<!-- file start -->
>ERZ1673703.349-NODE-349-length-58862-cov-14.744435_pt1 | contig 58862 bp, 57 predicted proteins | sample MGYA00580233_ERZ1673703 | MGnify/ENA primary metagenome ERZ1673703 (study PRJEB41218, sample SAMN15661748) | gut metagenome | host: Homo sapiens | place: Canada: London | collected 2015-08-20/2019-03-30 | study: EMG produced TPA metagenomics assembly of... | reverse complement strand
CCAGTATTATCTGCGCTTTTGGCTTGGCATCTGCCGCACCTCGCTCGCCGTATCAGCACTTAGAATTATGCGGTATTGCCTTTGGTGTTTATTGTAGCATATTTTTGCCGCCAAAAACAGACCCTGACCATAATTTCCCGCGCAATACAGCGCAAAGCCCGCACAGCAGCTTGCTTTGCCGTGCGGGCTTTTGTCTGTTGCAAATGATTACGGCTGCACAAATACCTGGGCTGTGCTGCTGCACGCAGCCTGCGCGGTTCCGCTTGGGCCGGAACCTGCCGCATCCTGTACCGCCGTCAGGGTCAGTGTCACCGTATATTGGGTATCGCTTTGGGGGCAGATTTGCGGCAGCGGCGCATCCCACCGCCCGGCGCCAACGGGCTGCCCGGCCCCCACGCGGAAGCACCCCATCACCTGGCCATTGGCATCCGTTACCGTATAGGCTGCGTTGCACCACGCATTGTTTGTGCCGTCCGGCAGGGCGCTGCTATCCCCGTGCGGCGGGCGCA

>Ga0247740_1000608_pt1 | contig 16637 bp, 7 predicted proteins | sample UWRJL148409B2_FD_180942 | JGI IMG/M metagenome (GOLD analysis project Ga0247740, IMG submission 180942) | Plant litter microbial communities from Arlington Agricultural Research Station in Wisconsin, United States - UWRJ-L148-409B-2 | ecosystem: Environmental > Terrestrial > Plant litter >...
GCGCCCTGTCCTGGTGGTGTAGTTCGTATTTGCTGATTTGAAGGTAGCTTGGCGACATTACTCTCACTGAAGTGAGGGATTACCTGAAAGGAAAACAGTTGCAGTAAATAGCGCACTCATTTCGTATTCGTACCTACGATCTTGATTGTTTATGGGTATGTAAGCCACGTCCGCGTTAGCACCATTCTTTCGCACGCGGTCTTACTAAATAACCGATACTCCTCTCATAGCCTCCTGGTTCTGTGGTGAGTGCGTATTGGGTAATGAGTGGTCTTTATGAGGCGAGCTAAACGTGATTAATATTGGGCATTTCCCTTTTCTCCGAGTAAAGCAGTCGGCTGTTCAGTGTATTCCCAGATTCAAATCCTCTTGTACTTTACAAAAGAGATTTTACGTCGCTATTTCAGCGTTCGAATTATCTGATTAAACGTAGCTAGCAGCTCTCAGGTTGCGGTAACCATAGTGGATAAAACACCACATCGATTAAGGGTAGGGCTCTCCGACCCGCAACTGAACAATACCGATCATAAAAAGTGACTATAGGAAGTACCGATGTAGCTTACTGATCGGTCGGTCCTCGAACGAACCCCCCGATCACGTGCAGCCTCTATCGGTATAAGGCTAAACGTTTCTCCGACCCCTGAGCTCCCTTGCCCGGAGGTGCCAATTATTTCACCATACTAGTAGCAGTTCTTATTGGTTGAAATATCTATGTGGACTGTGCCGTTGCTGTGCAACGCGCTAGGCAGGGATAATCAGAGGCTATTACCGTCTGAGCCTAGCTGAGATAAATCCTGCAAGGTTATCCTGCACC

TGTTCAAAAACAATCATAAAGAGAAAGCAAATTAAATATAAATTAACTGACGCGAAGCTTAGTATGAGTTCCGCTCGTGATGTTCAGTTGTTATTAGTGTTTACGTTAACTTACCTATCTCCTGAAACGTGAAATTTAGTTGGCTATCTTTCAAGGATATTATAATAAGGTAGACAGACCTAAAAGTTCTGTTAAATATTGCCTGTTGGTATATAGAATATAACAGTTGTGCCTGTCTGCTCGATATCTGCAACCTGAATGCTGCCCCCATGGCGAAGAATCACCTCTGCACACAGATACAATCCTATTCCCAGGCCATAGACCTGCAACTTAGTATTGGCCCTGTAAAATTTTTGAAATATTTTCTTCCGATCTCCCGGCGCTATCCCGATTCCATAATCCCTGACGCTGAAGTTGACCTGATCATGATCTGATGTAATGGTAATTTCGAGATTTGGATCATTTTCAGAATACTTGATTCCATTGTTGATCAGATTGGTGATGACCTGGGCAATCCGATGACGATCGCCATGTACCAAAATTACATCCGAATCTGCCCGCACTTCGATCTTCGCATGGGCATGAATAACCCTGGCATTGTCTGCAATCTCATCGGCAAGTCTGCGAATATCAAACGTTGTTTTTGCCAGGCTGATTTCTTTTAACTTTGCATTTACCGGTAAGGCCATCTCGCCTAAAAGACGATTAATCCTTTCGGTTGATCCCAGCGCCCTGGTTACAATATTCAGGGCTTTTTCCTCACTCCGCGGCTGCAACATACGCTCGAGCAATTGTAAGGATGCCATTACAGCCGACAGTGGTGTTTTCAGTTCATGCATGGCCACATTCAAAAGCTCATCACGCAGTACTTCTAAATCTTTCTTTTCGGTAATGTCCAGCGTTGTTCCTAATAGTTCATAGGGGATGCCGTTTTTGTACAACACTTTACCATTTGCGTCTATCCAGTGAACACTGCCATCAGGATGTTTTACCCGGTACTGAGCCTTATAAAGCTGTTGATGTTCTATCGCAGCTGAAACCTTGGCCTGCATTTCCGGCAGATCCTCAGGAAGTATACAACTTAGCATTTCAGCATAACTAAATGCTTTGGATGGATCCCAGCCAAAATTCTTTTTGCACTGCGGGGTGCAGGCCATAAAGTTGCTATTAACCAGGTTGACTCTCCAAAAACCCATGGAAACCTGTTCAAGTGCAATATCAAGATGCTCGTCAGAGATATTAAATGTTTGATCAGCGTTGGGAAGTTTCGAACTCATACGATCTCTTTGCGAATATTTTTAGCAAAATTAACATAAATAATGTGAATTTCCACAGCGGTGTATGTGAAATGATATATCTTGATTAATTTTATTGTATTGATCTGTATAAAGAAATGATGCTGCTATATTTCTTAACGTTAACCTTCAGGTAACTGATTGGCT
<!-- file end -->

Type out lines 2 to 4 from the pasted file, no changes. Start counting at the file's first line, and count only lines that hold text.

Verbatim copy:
CCAGTATTATCTGCGCTTTTGGCTTGGCATCTGCCGCACCTCGCTCGCCGTATCAGCACTTAGAATTATGCGGTATTGCCTTTGGTGTTTATTGTAGCATATTTTTGCCGCCAAAAACAGACCCTGACCATAATTTCCCGCGCAATACAGCGCAAAGCCCGCACAGCAGCTTGCTTTGCCGTGCGGGCTTTTGTCTGTTGCAAATGATTACGGCTGCACAAATACCTGGGCTGTGCTGCTGCACGCAGCCTGCGCGGTTCCGCTTGGGCCGGAACCTGCCGCATCCTGTACCGCCGTCAGGGTCAGTGTCACCGTATATTGGGTATCGCTTTGGGGGCAGATTTGCGGCAGCGGCGCATCCCACCGCCCGGCGCCAACGGGCTGCCCGGCCCCCACGCGGAAGCACCCCATCACCTGGCCATTGGCATCCGTTACCGTATAGGCTGCGTTGCACCACGCATTGTTTGTGCCGTCCGGCAGGGCGCTGCTATCCCCGTGCGGCGGGCGCA

>Ga0247740_1000608_pt1 | contig 16637 bp, 7 predicted proteins | sample UWRJL148409B2_FD_180942 | JGI IMG/M metagenome (GOLD analysis project Ga0247740, IMG submission 180942) | Plant litter microbial communities from Arlington Agricultural Research Station in Wisconsin, United States - UWRJ-L148-409B-2 | ecosystem: Environmental > Terrestrial > Plant litter >...
GCGCCCTGTCCTGGTGGTGTAGTTCGTATTTGCTGATTTGAAGGTAGCTTGGCGACATTACTCTCACTGAAGTGAGGGATTACCTGAAAGGAAAACAGTTGCAGTAAATAGCGCACTCATTTCGTATTCGTACCTACGATCTTGATTGTTTATGGGTATGTAAGCCACGTCCGCGTTAGCACCATTCTTTCGCACGCGGTCTTACTAAATAACCGATACTCCTCTCATAGCCTCCTGGTTCTGTGGTGAGTGCGTATTGGGTAATGAGTGGTCTTTATGAGGCGAGCTAAACGTGATTAATATTGGGCATTTCCCTTTTCTCCGAGTAAAGCAGTCGGCTGTTCAGTGTATTCCCAGATTCAAATCCTCTTGTACTTTACAAAAGAGATTTTACGTCGCTATTTCAGCGTTCGAATTATCTGATTAAACGTAGCTAGCAGCTCTCAGGTTGCGGTAACCATAGTGGATAAAACACCACATCGATTAAGGGTAGGGCTCTCCGACCCGCAACTGAACAATACCGATCATAAAAAGTGACTATAGGAAGTACCGATGTAGCTTACTGATCGGTCGGTCCTCGAACGAACCCCCCGATCACGTGCAGCCTCTATCGGTATAAGGCTAAACGTTTCTCCGACCCCTGAGCTCCCTTGCCCGGAGGTGCCAATTATTTCACCATACTAGTAGCAGTTCTTATTGGTTGAAATATCTATGTGGACTGTGCCGTTGCTGTGCAACGCGCTAGGCAGGGATAATCAGAGGCTATTACCGTCTGAGCCTAGCTGAGATAAATCCTGCAAGGTTATCCTGCACC